Sunday, March 18, 2007

Communiqué #11: Learning in the Coffee Cup

Seven years ago I was introduced to fine coffee by one of my business partners, Damian Nelson. At the time Mr. Nelson was busy operating a small web site called and wanted some assistance on site design and marketing. At our first meeting, Damian expounded on the many virtues of 100% pure Jamaica Blue Mountain Coffee. I remembered listening patiently and after a few minutes asked him for a sample of the coffee to test drive.

Now I must admit that at that time, I was not an ardent coffee drinker. My foray into what I would later recognize as Specialty coffee never deviated far from a French press and a bag of Kenya AA purchased from Barney’s at the local mall or Helmut Sachers from the local German grocer. Damian produced later that week two bags of coffee. The other being a 2oz sample of JABLUM 100% Blue Mountain Coffee (ground as I did not even own a grinder at that time) and one bag of Wallenford Jamaica High Mountain Coffee. I remember distinctly going home, opening the bag of JABLUM and smelling it while waiting for the water to boil for my French press.

From that first meager pot of coffee I experienced and epiphany. The flavor was unlike any coffee I had ever experience and that was my “ah hah” coffee moment. I suspect that ever coffee lover has had that same moment where the cup was so different and the experience so mesmerizing that it started a life long fascination with coffee in all it’s most sublime forms. The next day I agreed to work with him on the new site for an equity position in the fledgling company.

Today it’s seven years later and my how things have changed. I’ve tasted fresh roasted Kenya Aas that defy description. Kona Fancies so mesmerizing that when asked I could only describe the taste as “round like a soft playground marble.” We have collectively read countless books, attended countless trade shows and traded stories with countless coffee nuts about the particulars of arcane subject matter (like what’s the best roast for a true Tanzanian peaberry if you’re using a vacuum brewer). What binds all of these experiences is a damn near mythic quest to find the next great coffee not necessarily the best coffee.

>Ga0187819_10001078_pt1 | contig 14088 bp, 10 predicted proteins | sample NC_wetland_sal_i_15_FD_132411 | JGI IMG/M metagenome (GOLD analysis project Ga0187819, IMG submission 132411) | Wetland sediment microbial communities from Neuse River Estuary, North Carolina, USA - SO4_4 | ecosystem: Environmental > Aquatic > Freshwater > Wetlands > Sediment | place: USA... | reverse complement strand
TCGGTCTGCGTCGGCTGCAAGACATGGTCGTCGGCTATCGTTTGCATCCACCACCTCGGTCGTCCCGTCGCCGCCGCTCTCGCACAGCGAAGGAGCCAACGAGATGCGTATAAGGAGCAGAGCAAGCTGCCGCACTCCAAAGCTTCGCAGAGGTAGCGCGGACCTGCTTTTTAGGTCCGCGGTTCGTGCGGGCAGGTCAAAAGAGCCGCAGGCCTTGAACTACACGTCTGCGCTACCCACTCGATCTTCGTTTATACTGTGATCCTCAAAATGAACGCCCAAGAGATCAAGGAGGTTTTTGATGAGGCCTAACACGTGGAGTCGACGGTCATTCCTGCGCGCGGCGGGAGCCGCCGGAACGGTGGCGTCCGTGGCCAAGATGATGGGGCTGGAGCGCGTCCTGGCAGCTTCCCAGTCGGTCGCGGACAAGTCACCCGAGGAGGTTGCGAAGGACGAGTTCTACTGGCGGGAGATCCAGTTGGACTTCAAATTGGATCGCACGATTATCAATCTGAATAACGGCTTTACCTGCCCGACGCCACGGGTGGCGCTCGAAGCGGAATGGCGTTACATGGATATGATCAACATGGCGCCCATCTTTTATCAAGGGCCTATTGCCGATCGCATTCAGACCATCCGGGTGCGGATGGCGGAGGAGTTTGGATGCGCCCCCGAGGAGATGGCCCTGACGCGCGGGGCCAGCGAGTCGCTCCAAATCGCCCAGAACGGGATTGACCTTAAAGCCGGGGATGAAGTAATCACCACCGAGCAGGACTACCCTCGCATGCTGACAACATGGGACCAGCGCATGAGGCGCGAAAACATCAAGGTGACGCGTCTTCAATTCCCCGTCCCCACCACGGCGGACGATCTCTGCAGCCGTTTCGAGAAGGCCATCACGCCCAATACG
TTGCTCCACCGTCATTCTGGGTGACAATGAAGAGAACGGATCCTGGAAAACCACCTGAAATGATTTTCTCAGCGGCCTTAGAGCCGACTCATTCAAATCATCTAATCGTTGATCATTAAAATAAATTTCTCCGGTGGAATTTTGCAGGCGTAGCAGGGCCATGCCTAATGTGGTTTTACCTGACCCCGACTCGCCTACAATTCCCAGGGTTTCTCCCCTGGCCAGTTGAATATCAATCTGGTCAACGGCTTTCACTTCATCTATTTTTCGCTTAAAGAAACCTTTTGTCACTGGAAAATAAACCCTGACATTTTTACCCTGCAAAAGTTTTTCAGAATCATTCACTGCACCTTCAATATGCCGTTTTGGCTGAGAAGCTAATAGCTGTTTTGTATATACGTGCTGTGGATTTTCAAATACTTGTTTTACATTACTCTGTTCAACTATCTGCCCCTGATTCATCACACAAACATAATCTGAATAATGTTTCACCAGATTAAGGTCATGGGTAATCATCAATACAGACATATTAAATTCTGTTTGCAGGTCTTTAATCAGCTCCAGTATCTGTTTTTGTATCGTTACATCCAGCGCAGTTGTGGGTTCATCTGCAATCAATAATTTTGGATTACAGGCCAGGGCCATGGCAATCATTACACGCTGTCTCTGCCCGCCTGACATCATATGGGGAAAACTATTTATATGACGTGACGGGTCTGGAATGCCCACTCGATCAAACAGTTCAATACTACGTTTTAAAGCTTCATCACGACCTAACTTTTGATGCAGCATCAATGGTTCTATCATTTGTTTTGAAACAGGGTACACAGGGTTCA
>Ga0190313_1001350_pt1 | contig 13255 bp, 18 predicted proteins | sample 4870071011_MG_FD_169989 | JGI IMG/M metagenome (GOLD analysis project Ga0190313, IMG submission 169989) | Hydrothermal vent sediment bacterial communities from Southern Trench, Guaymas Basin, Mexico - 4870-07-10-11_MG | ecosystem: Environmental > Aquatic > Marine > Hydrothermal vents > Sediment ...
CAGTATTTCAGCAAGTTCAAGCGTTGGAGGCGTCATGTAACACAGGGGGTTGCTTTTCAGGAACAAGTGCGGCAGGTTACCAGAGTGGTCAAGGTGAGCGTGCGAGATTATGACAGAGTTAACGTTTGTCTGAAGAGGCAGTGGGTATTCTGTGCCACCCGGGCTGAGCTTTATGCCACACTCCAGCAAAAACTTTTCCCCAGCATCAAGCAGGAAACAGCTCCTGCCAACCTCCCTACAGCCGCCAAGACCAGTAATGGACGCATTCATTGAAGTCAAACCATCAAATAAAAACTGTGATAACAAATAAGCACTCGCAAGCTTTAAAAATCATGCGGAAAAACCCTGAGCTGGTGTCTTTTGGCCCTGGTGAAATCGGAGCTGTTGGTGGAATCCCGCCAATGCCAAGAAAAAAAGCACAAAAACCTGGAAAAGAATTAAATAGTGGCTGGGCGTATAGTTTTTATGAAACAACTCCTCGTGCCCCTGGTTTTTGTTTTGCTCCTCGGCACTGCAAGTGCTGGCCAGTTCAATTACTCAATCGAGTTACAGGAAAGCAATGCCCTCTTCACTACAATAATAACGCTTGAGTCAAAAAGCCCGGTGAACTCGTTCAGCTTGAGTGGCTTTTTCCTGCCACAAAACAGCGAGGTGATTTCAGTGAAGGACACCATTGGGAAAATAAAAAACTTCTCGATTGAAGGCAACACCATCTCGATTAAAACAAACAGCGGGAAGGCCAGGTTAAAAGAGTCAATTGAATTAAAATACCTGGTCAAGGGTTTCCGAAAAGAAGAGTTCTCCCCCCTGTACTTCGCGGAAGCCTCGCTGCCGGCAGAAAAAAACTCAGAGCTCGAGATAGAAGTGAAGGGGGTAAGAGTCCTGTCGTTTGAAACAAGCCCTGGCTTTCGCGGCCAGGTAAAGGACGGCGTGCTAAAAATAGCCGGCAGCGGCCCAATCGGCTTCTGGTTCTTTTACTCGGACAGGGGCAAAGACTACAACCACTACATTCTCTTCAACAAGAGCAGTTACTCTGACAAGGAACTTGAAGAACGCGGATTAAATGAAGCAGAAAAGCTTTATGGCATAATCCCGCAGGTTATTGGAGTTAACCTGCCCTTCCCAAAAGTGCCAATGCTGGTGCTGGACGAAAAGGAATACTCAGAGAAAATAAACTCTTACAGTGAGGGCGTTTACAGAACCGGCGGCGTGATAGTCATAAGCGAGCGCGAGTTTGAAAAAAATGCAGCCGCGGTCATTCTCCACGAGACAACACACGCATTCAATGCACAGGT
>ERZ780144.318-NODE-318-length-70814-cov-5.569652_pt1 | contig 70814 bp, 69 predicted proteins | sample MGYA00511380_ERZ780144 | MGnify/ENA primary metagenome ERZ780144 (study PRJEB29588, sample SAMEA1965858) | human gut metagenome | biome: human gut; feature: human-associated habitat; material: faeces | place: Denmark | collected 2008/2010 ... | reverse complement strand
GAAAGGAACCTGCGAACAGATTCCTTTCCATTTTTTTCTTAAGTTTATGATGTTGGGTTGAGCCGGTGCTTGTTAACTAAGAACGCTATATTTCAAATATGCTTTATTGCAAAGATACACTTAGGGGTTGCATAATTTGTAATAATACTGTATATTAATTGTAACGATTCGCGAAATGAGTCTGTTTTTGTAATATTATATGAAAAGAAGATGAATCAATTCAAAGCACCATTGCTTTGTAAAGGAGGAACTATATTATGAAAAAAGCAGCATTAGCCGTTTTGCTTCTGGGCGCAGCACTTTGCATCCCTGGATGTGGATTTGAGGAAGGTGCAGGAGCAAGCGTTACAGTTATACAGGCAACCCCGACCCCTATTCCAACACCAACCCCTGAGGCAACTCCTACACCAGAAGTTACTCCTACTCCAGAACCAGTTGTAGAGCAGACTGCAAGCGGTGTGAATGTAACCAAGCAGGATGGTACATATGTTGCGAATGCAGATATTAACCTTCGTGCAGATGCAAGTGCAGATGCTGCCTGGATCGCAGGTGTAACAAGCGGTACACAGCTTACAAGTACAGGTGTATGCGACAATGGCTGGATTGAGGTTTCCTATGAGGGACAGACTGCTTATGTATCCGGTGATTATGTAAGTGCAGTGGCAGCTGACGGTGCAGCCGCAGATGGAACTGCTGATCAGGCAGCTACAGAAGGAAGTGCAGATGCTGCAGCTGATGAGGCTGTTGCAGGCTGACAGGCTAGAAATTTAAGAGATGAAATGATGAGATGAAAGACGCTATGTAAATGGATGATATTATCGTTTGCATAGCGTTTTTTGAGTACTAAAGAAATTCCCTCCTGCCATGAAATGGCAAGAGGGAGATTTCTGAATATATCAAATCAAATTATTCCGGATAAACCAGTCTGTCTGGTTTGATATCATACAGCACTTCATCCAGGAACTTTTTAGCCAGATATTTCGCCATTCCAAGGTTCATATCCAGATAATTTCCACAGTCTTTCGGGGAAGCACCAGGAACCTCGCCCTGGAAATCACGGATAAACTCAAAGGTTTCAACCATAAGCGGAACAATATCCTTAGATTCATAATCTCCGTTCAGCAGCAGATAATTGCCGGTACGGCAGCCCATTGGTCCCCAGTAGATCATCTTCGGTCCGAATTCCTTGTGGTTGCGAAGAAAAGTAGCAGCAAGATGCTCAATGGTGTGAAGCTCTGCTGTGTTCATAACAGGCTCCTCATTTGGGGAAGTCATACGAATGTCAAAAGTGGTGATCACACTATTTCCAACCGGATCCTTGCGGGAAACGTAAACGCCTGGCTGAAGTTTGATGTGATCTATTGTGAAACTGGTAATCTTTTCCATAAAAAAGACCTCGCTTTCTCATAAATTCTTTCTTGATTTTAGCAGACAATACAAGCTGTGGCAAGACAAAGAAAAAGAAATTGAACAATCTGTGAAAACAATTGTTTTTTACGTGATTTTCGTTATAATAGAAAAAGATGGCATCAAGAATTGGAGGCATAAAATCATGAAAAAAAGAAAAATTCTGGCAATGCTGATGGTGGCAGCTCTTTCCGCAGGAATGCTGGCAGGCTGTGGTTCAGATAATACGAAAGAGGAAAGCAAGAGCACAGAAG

Coffee like all things is really based on two things that defy easy codification – personal taste and passion. I always tell friends that coffee is like wine in more ways than one. Some people prefer thin Rieslings for years as their wine of choice and go from bottle to bottle learning the peculiarities of the grape. They experience first hand the differences between the same wine bottle from year to year and gradually begin to understand how weather, drinking temperature, food, etc. affect the flavor. All of that is what I call the “school of the glass.” In effect the drinker is learning from experience with the subject. Eventually that Riesling drinker takes a baby step to a white wine from Alsace and oh man what a difference. A new series of lessons are learned and their taste mature seeking the next great wine. Now, does that wine lover ever really abandon Riesling… probably not, they just seek better Rieslings. Better often means seeking a particular region or better yet a particular estate. Eventually things like vintage come into focus clearly.

Coffee lovers go through a familiar evolution as well. You find a truly great cup and you follow it to where it leads you. A great cup of after dinner coffee at a German restaurant led me to Helmut Sachers and a cup of coffee on morning led me to Kenya AA. Coffee is like wine in one very important way, each bean like each grape variety is different when it is in the glass or in this case the cup. The alchemy of plant, weather, growing condition, harvest, processing, roasting, freshness and brewing all play crucial roles in taste. Thus some coffee are more sought after than others. Unlike wine however coffee does not have an international lexicon honed over centuries that can be used as a shorthand in separating the regal from the plebian. Coffee is far more hands on than wine. By that I mean you, yes you have to dig into the choices. Here’s the good news, today you have a better chance of scoring a truly great cup than at any time in the past. I really believe and have experienced great cups of coffee and so can you… it only takes a little diligence.
Warm Regards,
Jerry Delince
Managing partner

Jamaica Blue Mountain Traders, LLC.
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